"The way I look at it, if I would have booted that, it would have been an error," Weeks said. "So my point is, if it would have been an error, it was a routine play."
His manager politely disagreed.
"No, that wasn't a routine play," Ned Yost said. "That was an above-average play right there."
Weeks and Fielder have both impressed Yost with their defensive progress under bench coach Dale Sveum. Both were first-round draft picks whose scouting reports included questions about their glovework, but both have played themselves at minimum into average defenders.
"They're real focused on becoming complete players," Yost said. "You may get to the big leagues on your offense, but they both want to be complete-type players so now they're really focused defensively. You can see the difference. ... If you're motivated, you'll find a way, and these kids are motivated."
Weeks said he never let the criticisms get under his skin.
"Honestly, the biggest thing is that I have confidence in myself," said Weeks, whose two-run homer Saturday provided the winning margin. "People are going to write things about you, say things about you, and it's up to you to do something about it."
In the Minors: Triple-A Nashville's Ryan Braun homered in his first three at-bats Saturday night, but also committed his first throwing error -- sound familiar?
Braun, a third baseman and Milwaukee's top offensive prospect, homered in five different Spring Training games with the Brewers. In each game he homered, he also committed an error.
"He always covers it," Yost said. "He may let in one or two, but he drives in three or four."
Braun's defensive issues cost him a chance to make Milwaukee's Opening Day roster. Yost said in Spring Training that had Braun even played "average" at third base, he would have made the cut.
Braun finished with five RBIs and scored four times in Nashville's 14-1 win at New Orleans, and became the fifth Sounds player in the franchise's 30-year history to belt three home runs in a game. Craig Wilson was the last to do it, in 2000.
The Brewers' top pitching prospect also had a big night in Nashville's win. Right-hander Yovani Gallardo notched his first Triple-A win after striking out 12 batters and allowing three hits in six scoreless innings. The 21-year-old also went 2-for-3 at the plate including a double and run scored.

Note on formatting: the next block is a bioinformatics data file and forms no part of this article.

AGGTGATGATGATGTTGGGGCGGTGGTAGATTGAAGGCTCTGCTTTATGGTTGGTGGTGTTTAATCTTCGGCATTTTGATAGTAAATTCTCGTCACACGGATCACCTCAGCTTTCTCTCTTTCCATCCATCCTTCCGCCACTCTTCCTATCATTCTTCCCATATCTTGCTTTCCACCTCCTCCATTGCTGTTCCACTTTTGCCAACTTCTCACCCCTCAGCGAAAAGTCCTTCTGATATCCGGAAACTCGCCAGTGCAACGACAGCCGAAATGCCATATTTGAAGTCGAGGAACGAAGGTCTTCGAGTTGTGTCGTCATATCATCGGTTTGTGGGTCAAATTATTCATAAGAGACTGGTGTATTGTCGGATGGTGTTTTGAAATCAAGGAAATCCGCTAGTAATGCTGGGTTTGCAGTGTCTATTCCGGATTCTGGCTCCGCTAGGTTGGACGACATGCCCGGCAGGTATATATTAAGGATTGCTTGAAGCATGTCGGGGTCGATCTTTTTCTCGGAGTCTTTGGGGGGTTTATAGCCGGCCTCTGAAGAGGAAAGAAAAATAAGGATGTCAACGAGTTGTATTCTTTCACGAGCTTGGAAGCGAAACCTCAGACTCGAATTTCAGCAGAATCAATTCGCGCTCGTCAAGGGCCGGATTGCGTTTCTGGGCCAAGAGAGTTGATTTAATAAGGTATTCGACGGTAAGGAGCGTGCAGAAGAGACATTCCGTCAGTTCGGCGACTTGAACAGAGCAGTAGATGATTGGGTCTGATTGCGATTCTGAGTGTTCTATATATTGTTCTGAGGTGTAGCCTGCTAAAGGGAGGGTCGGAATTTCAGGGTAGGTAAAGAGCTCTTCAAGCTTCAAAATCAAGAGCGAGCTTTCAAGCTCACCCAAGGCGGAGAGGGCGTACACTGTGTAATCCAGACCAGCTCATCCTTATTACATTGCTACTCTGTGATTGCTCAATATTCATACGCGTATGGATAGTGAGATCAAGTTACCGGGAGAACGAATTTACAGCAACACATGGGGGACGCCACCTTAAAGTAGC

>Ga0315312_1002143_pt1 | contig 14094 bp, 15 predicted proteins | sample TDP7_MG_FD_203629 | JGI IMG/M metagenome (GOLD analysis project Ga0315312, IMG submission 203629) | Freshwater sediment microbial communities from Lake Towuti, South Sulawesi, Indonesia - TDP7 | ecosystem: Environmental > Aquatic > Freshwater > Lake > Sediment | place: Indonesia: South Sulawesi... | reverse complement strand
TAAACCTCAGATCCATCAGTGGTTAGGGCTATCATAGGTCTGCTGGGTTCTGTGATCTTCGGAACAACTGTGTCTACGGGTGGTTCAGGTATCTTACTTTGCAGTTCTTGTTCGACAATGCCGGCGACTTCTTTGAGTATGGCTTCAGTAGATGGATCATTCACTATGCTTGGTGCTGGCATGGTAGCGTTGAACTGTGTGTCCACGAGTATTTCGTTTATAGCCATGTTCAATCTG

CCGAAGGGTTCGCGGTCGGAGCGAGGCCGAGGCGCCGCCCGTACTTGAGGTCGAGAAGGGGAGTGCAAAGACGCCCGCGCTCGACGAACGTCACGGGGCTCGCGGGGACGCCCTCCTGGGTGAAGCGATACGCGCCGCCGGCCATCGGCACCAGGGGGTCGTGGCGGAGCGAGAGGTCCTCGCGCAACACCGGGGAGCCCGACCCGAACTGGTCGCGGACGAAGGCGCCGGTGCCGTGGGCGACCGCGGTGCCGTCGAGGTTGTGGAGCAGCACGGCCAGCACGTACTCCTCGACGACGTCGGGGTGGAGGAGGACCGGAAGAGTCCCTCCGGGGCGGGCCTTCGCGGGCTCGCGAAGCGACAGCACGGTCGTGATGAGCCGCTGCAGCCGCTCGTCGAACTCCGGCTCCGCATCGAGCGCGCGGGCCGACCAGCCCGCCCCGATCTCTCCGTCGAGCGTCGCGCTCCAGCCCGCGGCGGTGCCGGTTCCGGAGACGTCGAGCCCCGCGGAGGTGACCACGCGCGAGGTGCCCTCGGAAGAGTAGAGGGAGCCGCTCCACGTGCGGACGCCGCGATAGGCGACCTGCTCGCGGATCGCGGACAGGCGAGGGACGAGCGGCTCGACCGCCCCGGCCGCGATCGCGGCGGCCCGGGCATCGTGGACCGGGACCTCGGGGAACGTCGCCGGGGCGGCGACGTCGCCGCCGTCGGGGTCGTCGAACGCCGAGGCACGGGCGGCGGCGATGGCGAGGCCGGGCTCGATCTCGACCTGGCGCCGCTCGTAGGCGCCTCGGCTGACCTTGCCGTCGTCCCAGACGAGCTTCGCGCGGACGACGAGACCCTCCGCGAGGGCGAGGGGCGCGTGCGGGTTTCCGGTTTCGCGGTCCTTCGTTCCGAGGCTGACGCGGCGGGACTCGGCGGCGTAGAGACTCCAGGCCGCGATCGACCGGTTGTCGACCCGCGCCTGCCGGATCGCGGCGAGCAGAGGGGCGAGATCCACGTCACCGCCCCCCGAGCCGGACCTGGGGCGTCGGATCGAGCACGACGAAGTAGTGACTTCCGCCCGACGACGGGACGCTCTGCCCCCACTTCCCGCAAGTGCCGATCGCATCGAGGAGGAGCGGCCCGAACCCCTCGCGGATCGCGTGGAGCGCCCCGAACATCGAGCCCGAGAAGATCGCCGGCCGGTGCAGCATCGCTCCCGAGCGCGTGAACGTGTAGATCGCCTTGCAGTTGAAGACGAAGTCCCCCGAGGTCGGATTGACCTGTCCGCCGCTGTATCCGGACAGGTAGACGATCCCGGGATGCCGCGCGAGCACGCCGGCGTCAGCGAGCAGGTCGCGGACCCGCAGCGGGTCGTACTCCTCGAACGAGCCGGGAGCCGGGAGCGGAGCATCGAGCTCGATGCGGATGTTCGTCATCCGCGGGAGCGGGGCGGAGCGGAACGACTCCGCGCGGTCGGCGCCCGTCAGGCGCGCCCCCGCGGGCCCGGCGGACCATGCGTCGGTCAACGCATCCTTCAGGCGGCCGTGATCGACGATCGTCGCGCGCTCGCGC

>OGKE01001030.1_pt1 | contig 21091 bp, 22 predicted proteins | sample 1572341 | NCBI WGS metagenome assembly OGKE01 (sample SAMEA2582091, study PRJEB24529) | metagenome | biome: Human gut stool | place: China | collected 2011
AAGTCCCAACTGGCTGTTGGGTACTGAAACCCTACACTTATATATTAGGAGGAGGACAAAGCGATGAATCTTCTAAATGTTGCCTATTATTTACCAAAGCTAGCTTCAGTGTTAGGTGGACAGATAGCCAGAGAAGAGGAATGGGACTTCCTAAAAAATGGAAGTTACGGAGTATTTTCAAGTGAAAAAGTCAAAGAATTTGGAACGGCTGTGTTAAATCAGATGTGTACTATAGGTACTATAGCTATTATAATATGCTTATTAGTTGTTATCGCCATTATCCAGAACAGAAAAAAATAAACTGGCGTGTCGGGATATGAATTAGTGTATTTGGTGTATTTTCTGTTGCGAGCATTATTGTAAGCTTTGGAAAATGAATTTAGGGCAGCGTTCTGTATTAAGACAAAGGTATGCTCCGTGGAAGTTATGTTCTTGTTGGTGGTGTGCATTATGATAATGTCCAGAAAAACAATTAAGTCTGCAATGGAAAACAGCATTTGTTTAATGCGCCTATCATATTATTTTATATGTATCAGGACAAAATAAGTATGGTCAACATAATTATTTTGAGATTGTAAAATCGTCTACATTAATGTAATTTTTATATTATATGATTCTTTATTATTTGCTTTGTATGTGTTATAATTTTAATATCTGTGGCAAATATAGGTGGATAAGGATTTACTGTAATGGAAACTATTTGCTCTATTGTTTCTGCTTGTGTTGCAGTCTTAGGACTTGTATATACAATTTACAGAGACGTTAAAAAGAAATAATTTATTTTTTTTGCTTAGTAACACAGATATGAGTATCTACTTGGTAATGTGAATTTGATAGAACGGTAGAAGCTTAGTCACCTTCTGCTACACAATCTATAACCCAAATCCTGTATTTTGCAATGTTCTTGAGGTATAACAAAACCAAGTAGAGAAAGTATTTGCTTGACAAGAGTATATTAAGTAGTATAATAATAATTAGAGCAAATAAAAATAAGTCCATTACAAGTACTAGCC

Did you know? Yost wore No. 42 as the Braves' bullpen coach in 1997, when Major League Baseball retired Jackie Robinson's number throughout the league. Yost was given the option of keeping the number, but opted instead to switch back to No. 5, which he wore as a player in Milwaukee.
"I said, 'Go ahead and retire it,'" Yost said.
He wore it again Sunday, and so did everybody else in uniform for the Brewers and Cardinals. The teams celebrated the 60th anniversary of the date Robinson broke the sport's color barrier.
Yost has worn lots of numbers throughout his career. He wore No. 5 with the Brewers, then was given No. 10 after being traded to Texas in December 1983 for another catcher, Jim Sundberg. But the popular Sundberg had also worn No. 10, so Yost switched to No. 7.
When he signed with the Expos in 1985, Yost was given No. 14.
"The last player to wear 14 as a Montreal Expo was Pete Rose, and then the next player after me was Andres Galarraga -- so those are three pretty good hitters," Yost said, setting up a joke.
Yost wore No. 52 when he began his coaching career in Atlanta, then gave that up to pitcher Jay Howell, who wanted to wear 52 to honor late teammate Tim Crews, who was killed in a boating accident. The Braves gave Yost No. 42 instead.
When the Brewers hired Yost to manage the team in October 2002, No. 5 was owned by outfielder Geoff Jenkins. So Yost opted for No. 3 to honor his late best friend, legendary race car driver Dale Earnhardt.
On deck: Lefty Chris Capuano will be working on seven days' rest when he leads the Brewers against the Reds on Monday in Cincinnati. Eric Milton will start for the Reds in a matchup of left-handers.